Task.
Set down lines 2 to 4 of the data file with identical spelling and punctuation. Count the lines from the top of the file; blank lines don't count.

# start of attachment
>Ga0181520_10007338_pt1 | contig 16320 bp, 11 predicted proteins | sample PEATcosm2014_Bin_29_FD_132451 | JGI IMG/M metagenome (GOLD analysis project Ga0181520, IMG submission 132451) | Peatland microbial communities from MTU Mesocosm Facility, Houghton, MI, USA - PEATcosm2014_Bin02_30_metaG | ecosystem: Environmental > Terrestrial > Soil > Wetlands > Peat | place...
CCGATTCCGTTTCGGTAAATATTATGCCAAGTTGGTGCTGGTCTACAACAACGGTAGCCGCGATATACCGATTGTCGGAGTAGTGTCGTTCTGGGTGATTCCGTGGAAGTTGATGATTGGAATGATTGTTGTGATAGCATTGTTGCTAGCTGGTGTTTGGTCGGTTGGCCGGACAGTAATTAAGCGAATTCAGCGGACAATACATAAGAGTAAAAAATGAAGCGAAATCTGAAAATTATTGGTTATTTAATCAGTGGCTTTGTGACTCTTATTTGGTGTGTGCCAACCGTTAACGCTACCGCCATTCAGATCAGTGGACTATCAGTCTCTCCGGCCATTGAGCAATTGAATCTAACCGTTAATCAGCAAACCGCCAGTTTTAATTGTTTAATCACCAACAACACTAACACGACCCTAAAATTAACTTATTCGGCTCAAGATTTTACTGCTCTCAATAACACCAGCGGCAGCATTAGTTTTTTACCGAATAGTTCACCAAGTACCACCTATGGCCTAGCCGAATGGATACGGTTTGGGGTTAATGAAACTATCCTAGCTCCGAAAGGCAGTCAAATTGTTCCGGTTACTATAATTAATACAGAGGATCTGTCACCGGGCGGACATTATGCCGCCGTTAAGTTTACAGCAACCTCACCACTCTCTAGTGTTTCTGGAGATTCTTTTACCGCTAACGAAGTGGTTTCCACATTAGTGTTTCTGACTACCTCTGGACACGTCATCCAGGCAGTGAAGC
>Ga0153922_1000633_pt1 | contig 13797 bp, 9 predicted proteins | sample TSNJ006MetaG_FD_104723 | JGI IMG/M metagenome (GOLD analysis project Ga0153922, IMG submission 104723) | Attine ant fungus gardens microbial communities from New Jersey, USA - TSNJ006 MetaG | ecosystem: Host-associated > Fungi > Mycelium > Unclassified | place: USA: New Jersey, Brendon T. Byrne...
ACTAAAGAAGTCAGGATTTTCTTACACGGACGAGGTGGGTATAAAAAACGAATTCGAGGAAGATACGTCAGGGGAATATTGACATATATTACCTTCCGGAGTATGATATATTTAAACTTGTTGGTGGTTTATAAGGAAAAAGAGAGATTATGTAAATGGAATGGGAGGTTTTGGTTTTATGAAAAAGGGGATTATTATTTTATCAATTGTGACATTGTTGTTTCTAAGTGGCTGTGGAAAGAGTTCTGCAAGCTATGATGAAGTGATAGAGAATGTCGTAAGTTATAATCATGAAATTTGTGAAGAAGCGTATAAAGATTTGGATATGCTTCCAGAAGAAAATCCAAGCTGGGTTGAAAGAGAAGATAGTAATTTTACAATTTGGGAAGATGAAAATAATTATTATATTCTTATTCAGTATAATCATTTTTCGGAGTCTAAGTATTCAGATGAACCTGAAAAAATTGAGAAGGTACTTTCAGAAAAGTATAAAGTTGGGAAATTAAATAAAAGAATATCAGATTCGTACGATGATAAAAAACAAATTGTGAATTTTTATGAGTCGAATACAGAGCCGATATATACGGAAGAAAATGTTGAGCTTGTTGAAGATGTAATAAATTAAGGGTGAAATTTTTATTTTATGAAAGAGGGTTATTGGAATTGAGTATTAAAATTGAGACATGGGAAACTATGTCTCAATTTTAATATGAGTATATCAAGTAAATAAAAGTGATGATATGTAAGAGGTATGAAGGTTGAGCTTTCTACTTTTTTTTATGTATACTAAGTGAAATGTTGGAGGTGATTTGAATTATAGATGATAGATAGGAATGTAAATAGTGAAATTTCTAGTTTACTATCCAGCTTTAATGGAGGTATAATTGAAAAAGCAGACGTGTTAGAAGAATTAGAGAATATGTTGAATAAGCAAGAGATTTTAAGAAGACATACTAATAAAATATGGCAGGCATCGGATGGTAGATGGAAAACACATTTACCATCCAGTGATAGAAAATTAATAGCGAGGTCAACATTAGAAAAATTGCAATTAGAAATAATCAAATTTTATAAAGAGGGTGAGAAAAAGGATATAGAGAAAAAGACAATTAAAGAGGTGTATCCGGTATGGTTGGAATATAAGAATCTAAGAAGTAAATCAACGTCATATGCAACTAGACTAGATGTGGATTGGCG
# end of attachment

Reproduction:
CCGATTCCGTTTCGGTAAATATTATGCCAAGTTGGTGCTGGTCTACAACAACGGTAGCCGCGATATACCGATTGTCGGAGTAGTGTCGTTCTGGGTGATTCCGTGGAAGTTGATGATTGGAATGATTGTTGTGATAGCATTGTTGCTAGCTGGTGTTTGGTCGGTTGGCCGGACAGTAATTAAGCGAATTCAGCGGACAATACATAAGAGTAAAAAATGAAGCGAAATCTGAAAATTATTGGTTATTTAATCAGTGGCTTTGTGACTCTTATTTGGTGTGTGCCAACCGTTAACGCTACCGCCATTCAGATCAGTGGACTATCAGTCTCTCCGGCCATTGAGCAATTGAATCTAACCGTTAATCAGCAAACCGCCAGTTTTAATTGTTTAATCACCAACAACACTAACACGACCCTAAAATTAACTTATTCGGCTCAAGATTTTACTGCTCTCAATAACACCAGCGGCAGCATTAGTTTTTTACCGAATAGTTCACCAAGTACCACCTATGGCCTAGCCGAATGGATACGGTTTGGGGTTAATGAAACTATCCTAGCTCCGAAAGGCAGTCAAATTGTTCCGGTTACTATAATTAATACAGAGGATCTGTCACCGGGCGGACATTATGCCGCCGTTAAGTTTACAGCAACCTCACCACTCTCTAGTGTTTCTGGAGATTCTTTTACCGCTAACGAAGTGGTTTCCACATTAGTGTTTCTGACTACCTCTGGACACGTCATCCAGGCAGTGAAGC
>Ga0153922_1000633_pt1 | contig 13797 bp, 9 predicted proteins | sample TSNJ006MetaG_FD_104723 | JGI IMG/M metagenome (GOLD analysis project Ga0153922, IMG submission 104723) | Attine ant fungus gardens microbial communities from New Jersey, USA - TSNJ006 MetaG | ecosystem: Host-associated > Fungi > Mycelium > Unclassified | place: USA: New Jersey, Brendon T. Byrne...
ACTAAAGAAGTCAGGATTTTCTTACACGGACGAGGTGGGTATAAAAAACGAATTCGAGGAAGATACGTCAGGGGAATATTGACATATATTACCTTCCGGAGTATGATATATTTAAACTTGTTGGTGGTTTATAAGGAAAAAGAGAGATTATGTAAATGGAATGGGAGGTTTTGGTTTTATGAAAAAGGGGATTATTATTTTATCAATTGTGACATTGTTGTTTCTAAGTGGCTGTGGAAAGAGTTCTGCAAGCTATGATGAAGTGATAGAGAATGTCGTAAGTTATAATCATGAAATTTGTGAAGAAGCGTATAAAGATTTGGATATGCTTCCAGAAGAAAATCCAAGCTGGGTTGAAAGAGAAGATAGTAATTTTACAATTTGGGAAGATGAAAATAATTATTATATTCTTATTCAGTATAATCATTTTTCGGAGTCTAAGTATTCAGATGAACCTGAAAAAATTGAGAAGGTACTTTCAGAAAAGTATAAAGTTGGGAAATTAAATAAAAGAATATCAGATTCGTACGATGATAAAAAACAAATTGTGAATTTTTATGAGTCGAATACAGAGCCGATATATACGGAAGAAAATGTTGAGCTTGTTGAAGATGTAATAAATTAAGGGTGAAATTTTTATTTTATGAAAGAGGGTTATTGGAATTGAGTATTAAAATTGAGACATGGGAAACTATGTCTCAATTTTAATATGAGTATATCAAGTAAATAAAAGTGATGATATGTAAGAGGTATGAAGGTTGAGCTTTCTACTTTTTTTTATGTATACTAAGTGAAATGTTGGAGGTGATTTGAATTATAGATGATAGATAGGAATGTAAATAGTGAAATTTCTAGTTTACTATCCAGCTTTAATGGAGGTATAATTGAAAAAGCAGACGTGTTAGAAGAATTAGAGAATATGTTGAATAAGCAAGAGATTTTAAGAAGACATACTAATAAAATATGGCAGGCATCGGATGGTAGATGGAAAACACATTTACCATCCAGTGATAGAAAATTAATAGCGAGGTCAACATTAGAAAAATTGCAATTAGAAATAATCAAATTTTATAAAGAGGGTGAGAAAAAGGATATAGAGAAAAAGACAATTAAAGAGGTGTATCCGGTATGGTTGGAATATAAGAATCTAAGAAGTAAATCAACGTCATATGCAACTAGACTAGATGTGGATTGGCG